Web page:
Farmer v. United States of America

Filing 11

MEMORANDUM AND ORDER: IT IS HEREBY ORDERED that movant's motion for relief from judgment [ECF No. 10 ] is DENIED with prejudice. IT IS FURTHER ORDERED that the Court will not issue a certificate of appealability. Signed by District Judge E. Richard Webber on September 16, 2014. (BRP)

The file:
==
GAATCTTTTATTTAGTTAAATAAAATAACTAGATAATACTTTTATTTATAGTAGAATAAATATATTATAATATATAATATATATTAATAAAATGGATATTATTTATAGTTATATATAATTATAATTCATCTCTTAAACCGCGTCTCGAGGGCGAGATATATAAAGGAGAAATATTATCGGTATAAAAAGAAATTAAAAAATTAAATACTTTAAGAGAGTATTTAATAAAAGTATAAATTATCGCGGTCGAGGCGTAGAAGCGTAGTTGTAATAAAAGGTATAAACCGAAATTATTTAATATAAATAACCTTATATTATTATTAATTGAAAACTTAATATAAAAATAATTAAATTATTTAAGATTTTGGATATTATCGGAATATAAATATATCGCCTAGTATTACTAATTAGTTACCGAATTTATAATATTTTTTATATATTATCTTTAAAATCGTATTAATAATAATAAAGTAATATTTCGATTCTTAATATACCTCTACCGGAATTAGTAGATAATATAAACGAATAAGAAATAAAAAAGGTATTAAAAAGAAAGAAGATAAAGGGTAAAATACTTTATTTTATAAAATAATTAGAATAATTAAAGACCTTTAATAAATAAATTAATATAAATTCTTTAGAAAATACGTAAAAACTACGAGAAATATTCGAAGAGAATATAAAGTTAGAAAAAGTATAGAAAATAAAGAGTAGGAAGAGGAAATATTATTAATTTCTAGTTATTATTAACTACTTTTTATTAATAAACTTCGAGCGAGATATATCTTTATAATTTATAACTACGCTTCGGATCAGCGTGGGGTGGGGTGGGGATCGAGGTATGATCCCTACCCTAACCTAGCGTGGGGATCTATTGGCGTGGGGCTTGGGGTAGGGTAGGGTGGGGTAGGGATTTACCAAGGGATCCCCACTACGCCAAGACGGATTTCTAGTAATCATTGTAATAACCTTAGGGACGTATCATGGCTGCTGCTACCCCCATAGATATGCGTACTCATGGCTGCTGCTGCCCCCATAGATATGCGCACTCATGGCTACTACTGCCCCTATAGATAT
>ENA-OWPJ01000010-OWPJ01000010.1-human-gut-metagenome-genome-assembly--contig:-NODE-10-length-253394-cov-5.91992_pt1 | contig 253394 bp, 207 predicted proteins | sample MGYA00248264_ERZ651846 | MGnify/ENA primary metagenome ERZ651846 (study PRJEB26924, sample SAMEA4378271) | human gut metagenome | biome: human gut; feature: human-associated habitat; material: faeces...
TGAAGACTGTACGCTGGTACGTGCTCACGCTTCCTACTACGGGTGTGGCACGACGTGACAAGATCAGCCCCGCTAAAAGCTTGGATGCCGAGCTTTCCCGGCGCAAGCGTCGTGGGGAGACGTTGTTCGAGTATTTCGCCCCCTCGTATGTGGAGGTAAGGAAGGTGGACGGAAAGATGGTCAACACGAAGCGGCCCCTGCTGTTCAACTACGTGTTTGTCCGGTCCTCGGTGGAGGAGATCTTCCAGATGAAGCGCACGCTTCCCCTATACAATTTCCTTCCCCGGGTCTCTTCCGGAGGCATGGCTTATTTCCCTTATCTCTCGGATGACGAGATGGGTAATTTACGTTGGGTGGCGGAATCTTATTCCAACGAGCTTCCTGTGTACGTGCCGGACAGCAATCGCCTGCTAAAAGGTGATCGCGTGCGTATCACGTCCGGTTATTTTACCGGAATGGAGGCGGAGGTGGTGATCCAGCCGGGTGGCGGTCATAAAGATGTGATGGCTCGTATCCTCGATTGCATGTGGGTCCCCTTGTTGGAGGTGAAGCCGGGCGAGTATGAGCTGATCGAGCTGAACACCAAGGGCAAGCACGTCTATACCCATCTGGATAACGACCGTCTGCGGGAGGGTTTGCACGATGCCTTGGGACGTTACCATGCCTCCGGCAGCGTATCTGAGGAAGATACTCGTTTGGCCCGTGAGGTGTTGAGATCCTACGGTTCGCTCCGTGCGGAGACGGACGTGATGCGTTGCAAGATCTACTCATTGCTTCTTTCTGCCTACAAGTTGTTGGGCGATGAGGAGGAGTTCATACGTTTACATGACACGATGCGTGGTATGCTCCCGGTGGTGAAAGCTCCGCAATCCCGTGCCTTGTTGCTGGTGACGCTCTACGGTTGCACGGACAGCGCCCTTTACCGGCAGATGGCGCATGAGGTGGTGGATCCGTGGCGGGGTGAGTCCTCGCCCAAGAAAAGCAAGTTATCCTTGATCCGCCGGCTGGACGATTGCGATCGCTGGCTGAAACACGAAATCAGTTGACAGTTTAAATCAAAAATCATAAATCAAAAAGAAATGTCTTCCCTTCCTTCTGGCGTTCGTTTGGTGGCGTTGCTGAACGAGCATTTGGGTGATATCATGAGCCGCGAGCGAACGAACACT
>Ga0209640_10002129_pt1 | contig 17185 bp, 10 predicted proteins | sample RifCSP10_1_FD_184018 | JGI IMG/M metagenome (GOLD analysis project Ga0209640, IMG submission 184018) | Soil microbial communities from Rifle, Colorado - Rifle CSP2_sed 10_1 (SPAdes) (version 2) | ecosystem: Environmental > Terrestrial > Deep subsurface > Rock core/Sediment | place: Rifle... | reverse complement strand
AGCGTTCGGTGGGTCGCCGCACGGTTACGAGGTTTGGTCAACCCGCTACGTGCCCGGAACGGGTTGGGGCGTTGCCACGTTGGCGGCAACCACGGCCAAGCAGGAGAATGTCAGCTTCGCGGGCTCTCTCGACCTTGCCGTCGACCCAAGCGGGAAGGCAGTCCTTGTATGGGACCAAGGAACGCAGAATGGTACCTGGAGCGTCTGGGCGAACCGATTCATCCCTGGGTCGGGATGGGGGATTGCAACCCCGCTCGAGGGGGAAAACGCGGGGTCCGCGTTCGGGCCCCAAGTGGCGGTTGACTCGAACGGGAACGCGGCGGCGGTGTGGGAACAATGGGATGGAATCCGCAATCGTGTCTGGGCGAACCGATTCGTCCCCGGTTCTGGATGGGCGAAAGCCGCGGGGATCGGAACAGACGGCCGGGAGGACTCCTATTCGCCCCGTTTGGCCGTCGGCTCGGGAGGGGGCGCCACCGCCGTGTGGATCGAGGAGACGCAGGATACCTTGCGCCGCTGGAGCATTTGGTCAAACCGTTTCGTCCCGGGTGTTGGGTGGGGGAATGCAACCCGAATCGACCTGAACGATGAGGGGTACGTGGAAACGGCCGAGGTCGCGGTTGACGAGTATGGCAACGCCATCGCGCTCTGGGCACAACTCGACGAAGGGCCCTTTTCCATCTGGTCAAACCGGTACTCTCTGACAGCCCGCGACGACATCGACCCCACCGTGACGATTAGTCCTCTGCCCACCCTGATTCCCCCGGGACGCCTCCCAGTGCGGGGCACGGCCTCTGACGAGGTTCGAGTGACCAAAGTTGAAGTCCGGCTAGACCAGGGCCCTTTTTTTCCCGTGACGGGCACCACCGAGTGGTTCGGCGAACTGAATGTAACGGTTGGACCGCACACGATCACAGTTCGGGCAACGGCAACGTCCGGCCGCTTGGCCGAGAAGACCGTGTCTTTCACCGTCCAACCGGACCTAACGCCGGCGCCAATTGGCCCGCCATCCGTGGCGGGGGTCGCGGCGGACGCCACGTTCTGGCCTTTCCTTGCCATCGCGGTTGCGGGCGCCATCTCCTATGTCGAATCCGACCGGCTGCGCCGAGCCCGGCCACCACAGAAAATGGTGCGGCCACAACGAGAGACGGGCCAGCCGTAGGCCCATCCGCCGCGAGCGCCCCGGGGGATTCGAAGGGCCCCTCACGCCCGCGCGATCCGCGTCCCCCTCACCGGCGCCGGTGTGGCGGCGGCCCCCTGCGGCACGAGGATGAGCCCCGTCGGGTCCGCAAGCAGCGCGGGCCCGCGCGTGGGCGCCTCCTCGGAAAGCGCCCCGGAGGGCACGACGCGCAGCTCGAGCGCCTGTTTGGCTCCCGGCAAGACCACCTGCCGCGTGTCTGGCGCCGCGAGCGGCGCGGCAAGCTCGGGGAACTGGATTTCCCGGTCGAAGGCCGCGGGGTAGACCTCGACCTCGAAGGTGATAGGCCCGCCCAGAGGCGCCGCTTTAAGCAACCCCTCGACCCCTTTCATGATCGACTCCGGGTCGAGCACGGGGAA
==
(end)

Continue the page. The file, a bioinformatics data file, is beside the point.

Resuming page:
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UNITED STATES DISTRICT COURT EASTERN DISTRICT OF MISSOURI EASTERN DIVISION LINWOOD CARLTON FARMER, Movant, v. UNITED STATES OF AMERICA, Respondent, ) ) ) ) ) ) ) ) ) No. 4:11CV01547 ERW MEMORANDUM AND ORDER This matter is before the Court on movant’s motion for relief from judgment under Rule 60(d)(3) of the Federal Rules of Civil Procedure. The motion is without merit. On January 28, 2009, movant pled guilty to conspiracy to defraud the United States and aggravated identity theft. On June 5, 2009, the Court sentenced movant to a prison term of eighty-four months to be followed by three years of supervised release. Movant did not appeal. Movant brought this § 2255 action in September 2011. On November 8, 2011, the Court dismissed the motion to vacate as time barred. Movant did not apply for a certificate of appealability with the Court of Appeals. In the instant motion, movant claims that the government committed fraud on the Court when it failed to advise him of the Supreme Court’s decision in Flores-Figueroa v. United States, 556 U.S. 646 (2009), before he pled guilty in January 2009. In Flores-Figueroa, the Court held that, in order to convict defendant of aggravated identity theft for “knowingly transfer[ring], possess[ing], or us[ing], without lawful authority, a means of identification of another person,” government must prove that defendant knew that “means of identification” he or she unlawfully transferred, possessed, or used did, in fact, belong to another person. 556 U.S. at 647 (quoting 18 U.S.C. § 1028A(a)(1). Movant argues that if he knew about the Flores-Figueroa decision, he would not have pled guilty. Flores-Figueroa was argued on February 25, 2009, and it was decided on May 4, 2009. Rule 60 motions challenging the denial of habeas relief are subject to the restrictions on second or successive habeas petitions if the prisoner is attempting to either raise a new ground for relief or attack a federal courts previous resolution of a claim on the merits. Gonzalez v. Crosby, 545 U.S. 524, 530-32 (2005) (AUsing Rule 60(b) to present new claims for relief from a state court’s judgment of conviction B even claims couched in the language of a true Rule 60(b) motion B circumvents AEDPA=s requirement that a new claim be dismissed unless it relies on either a new rule of constitutional law or newly discovered facts.@). Before movant may file an action in this Court attacking the validity of his sentence, he must first obtain permission from the Eighth Circuit Court of Appeals. 28 U.S.C. ' 2255(h). Because movant does not have permission from the appeals court, the Court will summarily dismiss this action. 28 U.S.C. ' 2255 Rule 4. Additionally, movant’s claim is meritless. The government does not have a duty to disclose changes in case law to criminal defendants. And even if it did, the decision in FloresFigueroa was handed down after movant pled guilty. Finally, in his plea agreement, movant waived the right to bring any postconviction motion except for ineffective assistance of counsel or prosecutorial misconduct. So this action is barred by the waiver. Accordingly, IT IS HEREBY ORDERED that movant’s motion for relief from judgment [ECF No. 10] is DENIED with prejudice. 2 IT IS FURTHER ORDERED that the Court will not issue a certificate of appealability. So Ordered this 16th day of September, 2014. E. RICHARD WEBBER SENIOR UNITED STATES DISTRICT JUDGE 3

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